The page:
“I barely made it through all of them before they were sold out. I didn’t sleep for two weeks, but I made it.”
“Good thing our tea is strong.” I nodded in agreement.
He brought in the last box for me, as it was the biggest and the heaviest. He smiled again as he set it down. Standing up he smoothed out the wrinkles on his uniform.
“Can I help you with anything else, Miss Katie?” Dangit, I wished he would stop smiling at me. I’d crossed paths with a lot of nice young guys from all over, but Allister had the best smile.
“No, thank you, Allister. See you next delivery.” I felt bad because he looked a little crestfallen, but it was better this way.
“Next time it is, Katie.” He smiled again, and left.
I sighed as I relocked the door and started opening boxes. Again, ordinary people had no idea what gift a normal life was.
I opened the lid to the first box, and stopped….there it was, sitting on top of an innocent collection of children’s stories. The sign. They had found me again.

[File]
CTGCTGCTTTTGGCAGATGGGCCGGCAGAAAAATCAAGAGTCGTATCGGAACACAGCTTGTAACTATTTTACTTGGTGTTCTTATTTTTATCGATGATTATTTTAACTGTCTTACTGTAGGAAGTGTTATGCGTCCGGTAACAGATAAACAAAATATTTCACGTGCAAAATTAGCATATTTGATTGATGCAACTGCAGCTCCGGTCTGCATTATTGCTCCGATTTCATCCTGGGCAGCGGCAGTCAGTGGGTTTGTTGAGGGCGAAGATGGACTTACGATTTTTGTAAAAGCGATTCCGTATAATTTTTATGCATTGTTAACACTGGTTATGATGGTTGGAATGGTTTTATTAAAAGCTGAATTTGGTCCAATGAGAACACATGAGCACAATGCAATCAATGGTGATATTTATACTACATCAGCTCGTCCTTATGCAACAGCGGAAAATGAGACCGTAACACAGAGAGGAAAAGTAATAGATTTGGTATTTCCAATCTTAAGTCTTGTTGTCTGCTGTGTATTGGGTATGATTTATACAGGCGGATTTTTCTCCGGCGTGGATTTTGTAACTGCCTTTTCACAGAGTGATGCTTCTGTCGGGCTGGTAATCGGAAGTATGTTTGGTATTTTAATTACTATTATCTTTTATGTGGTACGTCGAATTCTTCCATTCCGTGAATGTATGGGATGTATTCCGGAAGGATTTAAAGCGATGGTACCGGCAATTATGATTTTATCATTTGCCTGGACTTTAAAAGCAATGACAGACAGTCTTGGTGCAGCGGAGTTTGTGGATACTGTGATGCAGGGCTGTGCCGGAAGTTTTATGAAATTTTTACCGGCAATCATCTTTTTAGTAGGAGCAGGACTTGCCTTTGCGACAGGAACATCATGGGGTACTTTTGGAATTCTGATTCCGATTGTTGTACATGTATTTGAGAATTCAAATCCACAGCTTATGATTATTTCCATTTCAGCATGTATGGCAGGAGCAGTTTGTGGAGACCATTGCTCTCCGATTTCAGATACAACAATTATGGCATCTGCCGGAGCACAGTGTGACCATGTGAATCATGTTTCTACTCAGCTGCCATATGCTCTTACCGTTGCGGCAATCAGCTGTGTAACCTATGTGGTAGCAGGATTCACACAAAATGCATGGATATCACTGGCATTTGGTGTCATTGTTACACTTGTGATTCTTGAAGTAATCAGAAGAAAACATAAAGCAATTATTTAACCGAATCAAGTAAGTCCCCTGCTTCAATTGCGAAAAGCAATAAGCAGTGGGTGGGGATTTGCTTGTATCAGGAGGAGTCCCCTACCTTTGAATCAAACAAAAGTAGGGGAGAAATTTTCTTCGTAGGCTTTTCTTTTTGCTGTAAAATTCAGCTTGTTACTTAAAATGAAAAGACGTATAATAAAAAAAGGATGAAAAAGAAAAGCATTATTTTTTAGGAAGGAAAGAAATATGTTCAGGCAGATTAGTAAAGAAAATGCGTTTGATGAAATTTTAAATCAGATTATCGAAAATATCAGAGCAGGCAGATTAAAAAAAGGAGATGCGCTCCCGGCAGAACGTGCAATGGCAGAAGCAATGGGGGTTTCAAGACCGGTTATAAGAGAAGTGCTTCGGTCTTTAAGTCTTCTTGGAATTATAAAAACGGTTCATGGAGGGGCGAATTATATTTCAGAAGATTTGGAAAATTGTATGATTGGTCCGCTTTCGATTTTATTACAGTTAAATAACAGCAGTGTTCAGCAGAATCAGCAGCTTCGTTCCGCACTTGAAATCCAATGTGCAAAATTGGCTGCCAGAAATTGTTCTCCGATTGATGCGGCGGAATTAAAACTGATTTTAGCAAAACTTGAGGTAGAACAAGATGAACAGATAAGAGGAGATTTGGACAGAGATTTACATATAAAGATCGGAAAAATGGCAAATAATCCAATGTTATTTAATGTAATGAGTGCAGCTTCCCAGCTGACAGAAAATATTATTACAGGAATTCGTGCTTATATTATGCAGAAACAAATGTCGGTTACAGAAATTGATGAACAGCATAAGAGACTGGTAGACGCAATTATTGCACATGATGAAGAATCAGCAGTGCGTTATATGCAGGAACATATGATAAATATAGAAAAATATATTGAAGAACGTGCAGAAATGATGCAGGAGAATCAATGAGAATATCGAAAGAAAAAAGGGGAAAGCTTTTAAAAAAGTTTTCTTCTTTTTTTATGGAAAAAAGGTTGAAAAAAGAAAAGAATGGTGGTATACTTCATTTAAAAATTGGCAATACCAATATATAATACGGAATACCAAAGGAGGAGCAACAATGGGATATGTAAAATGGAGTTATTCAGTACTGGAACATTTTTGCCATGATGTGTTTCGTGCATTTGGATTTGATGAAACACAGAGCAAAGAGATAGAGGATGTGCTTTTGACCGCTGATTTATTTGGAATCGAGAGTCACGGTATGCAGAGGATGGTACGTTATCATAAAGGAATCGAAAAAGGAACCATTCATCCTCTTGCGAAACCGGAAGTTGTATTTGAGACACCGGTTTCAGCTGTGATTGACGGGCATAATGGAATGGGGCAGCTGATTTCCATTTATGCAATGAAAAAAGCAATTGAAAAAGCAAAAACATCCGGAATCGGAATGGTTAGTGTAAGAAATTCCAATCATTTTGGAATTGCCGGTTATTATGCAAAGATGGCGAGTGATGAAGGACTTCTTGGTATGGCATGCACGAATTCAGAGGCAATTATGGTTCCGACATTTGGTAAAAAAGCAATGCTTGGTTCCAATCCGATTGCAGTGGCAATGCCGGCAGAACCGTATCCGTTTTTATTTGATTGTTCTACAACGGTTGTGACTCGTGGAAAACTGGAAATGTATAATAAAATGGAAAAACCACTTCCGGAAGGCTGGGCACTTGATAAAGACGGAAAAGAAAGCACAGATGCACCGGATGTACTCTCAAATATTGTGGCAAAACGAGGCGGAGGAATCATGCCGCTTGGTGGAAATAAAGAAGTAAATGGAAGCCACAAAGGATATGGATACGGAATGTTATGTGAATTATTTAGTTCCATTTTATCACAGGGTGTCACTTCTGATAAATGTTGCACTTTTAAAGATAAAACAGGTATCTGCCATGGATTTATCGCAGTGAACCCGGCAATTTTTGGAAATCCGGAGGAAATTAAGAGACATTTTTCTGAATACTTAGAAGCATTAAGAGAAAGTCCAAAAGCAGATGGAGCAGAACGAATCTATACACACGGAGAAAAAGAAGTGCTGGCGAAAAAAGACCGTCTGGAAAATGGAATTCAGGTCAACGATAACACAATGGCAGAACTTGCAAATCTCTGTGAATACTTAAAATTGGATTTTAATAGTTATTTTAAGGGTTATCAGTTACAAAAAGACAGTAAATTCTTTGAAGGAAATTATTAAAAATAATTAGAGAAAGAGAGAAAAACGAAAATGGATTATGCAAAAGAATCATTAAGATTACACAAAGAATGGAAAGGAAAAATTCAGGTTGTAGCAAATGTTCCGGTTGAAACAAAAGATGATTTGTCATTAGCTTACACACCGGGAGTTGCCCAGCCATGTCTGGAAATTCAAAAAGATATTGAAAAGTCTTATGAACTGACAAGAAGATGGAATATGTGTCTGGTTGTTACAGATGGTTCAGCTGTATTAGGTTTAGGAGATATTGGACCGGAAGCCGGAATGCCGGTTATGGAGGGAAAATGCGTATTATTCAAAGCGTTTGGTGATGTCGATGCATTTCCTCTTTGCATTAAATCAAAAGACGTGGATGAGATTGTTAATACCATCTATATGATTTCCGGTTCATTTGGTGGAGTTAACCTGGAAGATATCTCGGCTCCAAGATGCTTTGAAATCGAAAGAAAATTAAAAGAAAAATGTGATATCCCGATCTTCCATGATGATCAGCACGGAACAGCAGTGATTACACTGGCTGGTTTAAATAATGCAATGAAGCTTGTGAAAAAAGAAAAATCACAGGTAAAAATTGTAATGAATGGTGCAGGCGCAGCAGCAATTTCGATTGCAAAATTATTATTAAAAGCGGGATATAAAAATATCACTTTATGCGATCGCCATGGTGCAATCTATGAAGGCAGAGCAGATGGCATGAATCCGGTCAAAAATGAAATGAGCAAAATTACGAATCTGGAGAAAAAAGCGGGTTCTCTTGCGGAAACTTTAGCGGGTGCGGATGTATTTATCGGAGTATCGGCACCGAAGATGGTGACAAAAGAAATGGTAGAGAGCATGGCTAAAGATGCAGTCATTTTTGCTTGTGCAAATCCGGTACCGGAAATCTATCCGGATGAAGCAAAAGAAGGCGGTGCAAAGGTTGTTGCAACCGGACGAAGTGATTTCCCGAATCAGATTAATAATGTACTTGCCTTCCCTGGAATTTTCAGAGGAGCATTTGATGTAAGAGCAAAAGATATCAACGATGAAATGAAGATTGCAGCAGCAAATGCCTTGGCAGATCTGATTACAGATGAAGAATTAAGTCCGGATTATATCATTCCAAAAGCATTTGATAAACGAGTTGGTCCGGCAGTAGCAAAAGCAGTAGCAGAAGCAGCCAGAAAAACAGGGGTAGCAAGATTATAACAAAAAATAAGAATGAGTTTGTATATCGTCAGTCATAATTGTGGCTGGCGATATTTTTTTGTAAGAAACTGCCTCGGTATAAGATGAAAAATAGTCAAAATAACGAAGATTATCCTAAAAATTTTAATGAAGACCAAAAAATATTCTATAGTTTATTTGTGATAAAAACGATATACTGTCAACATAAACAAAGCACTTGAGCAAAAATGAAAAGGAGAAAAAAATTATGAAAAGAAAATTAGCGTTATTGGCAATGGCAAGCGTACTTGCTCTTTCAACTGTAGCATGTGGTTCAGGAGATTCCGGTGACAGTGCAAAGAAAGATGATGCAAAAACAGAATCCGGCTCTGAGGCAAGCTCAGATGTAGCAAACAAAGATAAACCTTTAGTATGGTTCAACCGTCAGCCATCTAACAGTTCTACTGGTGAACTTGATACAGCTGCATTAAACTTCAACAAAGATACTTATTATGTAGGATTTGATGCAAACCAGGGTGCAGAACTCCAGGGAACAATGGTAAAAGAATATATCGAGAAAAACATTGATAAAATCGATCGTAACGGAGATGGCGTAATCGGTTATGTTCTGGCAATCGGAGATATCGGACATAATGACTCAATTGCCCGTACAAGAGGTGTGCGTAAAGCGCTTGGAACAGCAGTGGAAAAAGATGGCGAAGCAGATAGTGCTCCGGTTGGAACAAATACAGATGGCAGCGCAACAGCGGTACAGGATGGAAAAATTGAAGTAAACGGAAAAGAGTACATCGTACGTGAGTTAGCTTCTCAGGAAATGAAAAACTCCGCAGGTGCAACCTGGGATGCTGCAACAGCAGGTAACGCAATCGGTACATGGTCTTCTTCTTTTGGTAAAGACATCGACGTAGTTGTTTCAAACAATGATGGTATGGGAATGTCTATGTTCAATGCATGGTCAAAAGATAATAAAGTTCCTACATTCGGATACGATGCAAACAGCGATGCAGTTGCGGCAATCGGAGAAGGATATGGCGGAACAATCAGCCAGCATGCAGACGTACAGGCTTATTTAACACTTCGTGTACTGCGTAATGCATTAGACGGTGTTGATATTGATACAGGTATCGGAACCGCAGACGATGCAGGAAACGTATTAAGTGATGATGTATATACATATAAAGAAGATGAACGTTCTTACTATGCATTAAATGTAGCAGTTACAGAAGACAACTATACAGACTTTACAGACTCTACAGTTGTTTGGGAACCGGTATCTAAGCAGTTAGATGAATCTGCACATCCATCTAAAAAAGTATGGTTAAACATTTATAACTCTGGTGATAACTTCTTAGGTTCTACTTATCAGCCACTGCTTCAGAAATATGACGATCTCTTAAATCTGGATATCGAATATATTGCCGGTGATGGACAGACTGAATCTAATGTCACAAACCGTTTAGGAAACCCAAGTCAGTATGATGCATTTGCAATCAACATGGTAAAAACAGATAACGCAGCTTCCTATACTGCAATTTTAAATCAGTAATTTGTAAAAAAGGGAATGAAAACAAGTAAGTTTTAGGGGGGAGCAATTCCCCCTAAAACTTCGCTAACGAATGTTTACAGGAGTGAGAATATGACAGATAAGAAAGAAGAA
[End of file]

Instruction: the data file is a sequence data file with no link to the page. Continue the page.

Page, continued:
Strangely, I did not react as strongly to the real thing as I did to the false alarm earlier. I picked up the pink feather and held it in my palm. My time started now, I had exactly 8 hours to be somewhere else before They would close in on me. That was their game, They played with their prey before moving in, they were like killer whales. It was maddening; They gave you just enough freedom and time to feel like you had a chance, but after doing it over and over again, your hope died. You felt hollowed out inside as you realized you would never be free from Them, that you could never stop moving. And that is when they got you, when you gave up. I can only imagine how many people had killed themselves or just let Them do the job rather than move yet again.
So far I wasn’t a name They had crossed out on their list yet. I gave credit to my mother for that. The last thing she told me was, “Don’t you dare let Them win. You live, they lose.” That kept me going when everything else inside of me just wanted to quit. It was my last gift to my mom, and all I had left to keep me motivated.